The Influence of the New US Nutrition Facts Label on Consumer Perceptions and Understanding of Added Sugars: A Randomized Controlled Experiment

Neha Khandpur, Eric B. Rimm, Alyssa J. Moran

Research output: Contribution to journalArticlepeer-review


Background and objectives: This study assessed the effects of the new Nutrition Facts label (NFL) compared with the current NFL on consumer purchase intentions and understanding of added sugars, and differences by educational attainment. Design: Randomized controlled online experiment. Participants/setting: Final study sample of 1,156 US adults, oversampling participants with low education. Intervention: All participants were exposed to a control condition (images of bread, 100% juice, yogurt, and canned fruit with no NFL) and then randomized to one of two label conditions: the current NFL with information on total sugars only or the new NFL with information on added sugars. Participants responded to the same set of questions in the control and the label conditions while viewing products that displayed one of the two NFLs. Main outcome measures: Differences in scores averaged across all products for understanding of added sugars (proportion of correctly answered multiple-choice questions) and purchase intentions (5-point Likert scale ranging from extremely likely to extremely unlikely). Statistical analyses performed: One-way analysis of variance was used to test for differences between NFLs. Results: Compared with the current NFL, participants in the new NFL arm had better understanding of added sugars content (P<0.01). Although no significant differences were seen for purchase intentions overall, there were differences for individual products. Participants in the new NFL arm were more likely to purchase the juice (P<0.01) and less likely to buy the bread (P<0.01) compared with participants in the current NFL arm. There were no differences by educational attainment. Conclusions: Participants were better able to locate and extract added sugars information when viewing the new NFL compared with the current NFL. The new NFL may increase intent to purchase products low in added sugars but high in refined carbohydrates—an unintended consequence that warrants further study.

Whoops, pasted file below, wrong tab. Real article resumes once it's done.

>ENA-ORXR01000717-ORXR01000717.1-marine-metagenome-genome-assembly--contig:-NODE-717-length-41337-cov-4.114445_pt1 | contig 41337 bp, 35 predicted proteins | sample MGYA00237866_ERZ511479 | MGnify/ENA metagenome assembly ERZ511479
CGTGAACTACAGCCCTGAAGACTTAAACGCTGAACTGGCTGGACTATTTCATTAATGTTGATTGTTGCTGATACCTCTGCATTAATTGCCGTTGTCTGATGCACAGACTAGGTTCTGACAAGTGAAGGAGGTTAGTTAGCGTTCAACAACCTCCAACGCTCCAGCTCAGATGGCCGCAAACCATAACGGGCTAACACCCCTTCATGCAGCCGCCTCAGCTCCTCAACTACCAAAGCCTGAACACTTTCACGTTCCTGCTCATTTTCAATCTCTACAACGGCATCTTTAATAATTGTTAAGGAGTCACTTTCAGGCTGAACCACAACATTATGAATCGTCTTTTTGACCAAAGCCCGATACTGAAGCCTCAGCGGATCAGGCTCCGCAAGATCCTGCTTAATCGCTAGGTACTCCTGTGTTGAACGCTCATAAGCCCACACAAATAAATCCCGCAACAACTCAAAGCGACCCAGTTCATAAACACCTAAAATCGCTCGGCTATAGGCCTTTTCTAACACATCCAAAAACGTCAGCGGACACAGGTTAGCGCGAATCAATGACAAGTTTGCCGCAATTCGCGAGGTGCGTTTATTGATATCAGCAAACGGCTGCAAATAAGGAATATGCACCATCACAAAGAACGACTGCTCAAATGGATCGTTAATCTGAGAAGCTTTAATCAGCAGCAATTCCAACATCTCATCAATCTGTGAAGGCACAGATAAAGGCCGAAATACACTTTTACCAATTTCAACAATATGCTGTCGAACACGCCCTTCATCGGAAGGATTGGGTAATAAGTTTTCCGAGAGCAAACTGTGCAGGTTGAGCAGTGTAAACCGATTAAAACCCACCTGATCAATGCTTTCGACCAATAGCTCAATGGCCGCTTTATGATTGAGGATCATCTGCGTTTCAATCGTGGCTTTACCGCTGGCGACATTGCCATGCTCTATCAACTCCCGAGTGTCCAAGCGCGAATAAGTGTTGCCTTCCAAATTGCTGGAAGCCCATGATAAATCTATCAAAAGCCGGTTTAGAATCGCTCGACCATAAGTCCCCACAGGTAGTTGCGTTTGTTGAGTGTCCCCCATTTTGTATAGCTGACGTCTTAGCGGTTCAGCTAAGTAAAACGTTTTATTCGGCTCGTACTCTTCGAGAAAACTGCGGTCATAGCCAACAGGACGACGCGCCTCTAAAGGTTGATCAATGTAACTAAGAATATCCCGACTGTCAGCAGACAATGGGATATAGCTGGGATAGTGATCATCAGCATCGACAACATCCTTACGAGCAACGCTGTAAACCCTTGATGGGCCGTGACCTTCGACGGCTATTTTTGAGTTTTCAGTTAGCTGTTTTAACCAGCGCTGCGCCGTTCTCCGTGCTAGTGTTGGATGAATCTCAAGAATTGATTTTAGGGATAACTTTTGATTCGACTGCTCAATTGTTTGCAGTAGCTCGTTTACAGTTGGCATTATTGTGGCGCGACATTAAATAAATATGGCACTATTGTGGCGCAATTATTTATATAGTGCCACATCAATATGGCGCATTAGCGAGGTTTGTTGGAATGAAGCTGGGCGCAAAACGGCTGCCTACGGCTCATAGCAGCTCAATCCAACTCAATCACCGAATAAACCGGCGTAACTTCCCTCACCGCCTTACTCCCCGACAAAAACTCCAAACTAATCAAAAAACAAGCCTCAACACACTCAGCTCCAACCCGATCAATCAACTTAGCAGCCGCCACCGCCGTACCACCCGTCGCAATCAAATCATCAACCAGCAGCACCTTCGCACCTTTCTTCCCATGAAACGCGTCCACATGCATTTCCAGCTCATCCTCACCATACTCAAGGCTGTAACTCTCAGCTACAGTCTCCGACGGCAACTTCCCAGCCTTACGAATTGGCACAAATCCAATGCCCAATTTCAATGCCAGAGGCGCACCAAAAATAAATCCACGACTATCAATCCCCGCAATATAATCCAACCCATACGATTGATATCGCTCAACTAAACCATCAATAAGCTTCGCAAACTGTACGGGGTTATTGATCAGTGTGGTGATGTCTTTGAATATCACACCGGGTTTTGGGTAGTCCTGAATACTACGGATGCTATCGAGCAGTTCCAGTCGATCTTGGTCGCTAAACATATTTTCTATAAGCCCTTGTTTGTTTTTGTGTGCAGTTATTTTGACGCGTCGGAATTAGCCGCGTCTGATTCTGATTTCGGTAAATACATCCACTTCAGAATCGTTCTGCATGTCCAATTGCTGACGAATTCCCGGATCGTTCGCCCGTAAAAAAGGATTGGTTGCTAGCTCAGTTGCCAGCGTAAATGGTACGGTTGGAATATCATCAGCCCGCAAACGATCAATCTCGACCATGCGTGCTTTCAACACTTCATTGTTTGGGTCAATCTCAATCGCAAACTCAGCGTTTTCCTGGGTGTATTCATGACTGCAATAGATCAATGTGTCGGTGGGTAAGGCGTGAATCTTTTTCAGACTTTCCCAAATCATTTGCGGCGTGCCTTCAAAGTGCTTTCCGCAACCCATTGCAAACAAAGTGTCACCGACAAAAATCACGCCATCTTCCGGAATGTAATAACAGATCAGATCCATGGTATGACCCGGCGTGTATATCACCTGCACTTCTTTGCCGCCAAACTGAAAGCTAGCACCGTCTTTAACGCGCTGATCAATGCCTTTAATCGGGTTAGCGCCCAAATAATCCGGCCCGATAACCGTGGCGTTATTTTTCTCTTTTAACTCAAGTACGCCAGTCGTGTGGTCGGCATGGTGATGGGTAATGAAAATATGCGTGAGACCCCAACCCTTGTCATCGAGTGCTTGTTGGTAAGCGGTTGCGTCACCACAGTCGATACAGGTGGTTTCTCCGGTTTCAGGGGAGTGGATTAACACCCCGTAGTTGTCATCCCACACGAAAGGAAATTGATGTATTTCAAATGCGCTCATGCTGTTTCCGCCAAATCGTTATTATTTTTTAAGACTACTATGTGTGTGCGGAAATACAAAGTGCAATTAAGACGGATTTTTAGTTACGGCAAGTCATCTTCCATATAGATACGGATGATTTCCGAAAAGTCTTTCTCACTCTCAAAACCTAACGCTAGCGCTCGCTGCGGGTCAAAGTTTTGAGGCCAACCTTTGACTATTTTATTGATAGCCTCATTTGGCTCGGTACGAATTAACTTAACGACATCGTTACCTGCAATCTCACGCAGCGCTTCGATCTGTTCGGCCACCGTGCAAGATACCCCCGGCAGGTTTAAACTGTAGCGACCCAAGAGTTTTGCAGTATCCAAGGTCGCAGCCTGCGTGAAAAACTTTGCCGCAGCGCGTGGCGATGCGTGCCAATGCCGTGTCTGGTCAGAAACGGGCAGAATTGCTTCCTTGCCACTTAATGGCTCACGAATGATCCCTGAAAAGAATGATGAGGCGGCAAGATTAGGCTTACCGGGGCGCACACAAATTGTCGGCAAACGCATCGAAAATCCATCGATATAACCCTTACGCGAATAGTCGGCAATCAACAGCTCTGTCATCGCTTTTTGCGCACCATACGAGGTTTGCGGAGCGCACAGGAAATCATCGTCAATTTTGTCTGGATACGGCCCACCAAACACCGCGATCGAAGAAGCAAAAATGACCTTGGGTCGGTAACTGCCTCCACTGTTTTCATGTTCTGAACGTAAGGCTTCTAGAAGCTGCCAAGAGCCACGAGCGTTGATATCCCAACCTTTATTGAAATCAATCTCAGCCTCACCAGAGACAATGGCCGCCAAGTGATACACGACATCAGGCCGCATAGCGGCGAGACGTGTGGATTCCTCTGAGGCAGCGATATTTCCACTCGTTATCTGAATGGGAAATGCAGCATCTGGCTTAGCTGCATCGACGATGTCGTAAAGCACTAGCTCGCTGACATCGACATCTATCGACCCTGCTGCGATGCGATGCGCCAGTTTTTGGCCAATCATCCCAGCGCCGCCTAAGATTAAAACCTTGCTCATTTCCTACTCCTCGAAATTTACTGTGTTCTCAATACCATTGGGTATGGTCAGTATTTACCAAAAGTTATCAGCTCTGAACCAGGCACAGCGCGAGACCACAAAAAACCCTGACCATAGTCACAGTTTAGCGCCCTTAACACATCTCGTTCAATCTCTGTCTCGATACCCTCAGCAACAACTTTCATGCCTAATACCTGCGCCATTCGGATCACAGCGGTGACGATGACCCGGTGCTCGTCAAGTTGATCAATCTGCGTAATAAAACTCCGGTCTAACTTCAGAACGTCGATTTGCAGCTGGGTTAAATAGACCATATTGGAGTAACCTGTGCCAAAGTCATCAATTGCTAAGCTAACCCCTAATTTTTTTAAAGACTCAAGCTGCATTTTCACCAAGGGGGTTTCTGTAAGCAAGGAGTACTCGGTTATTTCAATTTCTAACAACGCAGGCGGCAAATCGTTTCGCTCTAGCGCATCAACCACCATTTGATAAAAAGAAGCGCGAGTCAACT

Original languageEnglish (US)
Pages (from-to)197-209
Number of pages13
JournalJournal of the Academy of Nutrition and Dietetics
Issue number2
StatePublished - Feb 2020


  • Added sugars
  • Consumer behavior
  • Nutrition Facts labels
  • Randomized controlled experiment
  • Unintended consequences

ASJC Scopus subject areas

  • Food Science
  • Nutrition and Dietetics


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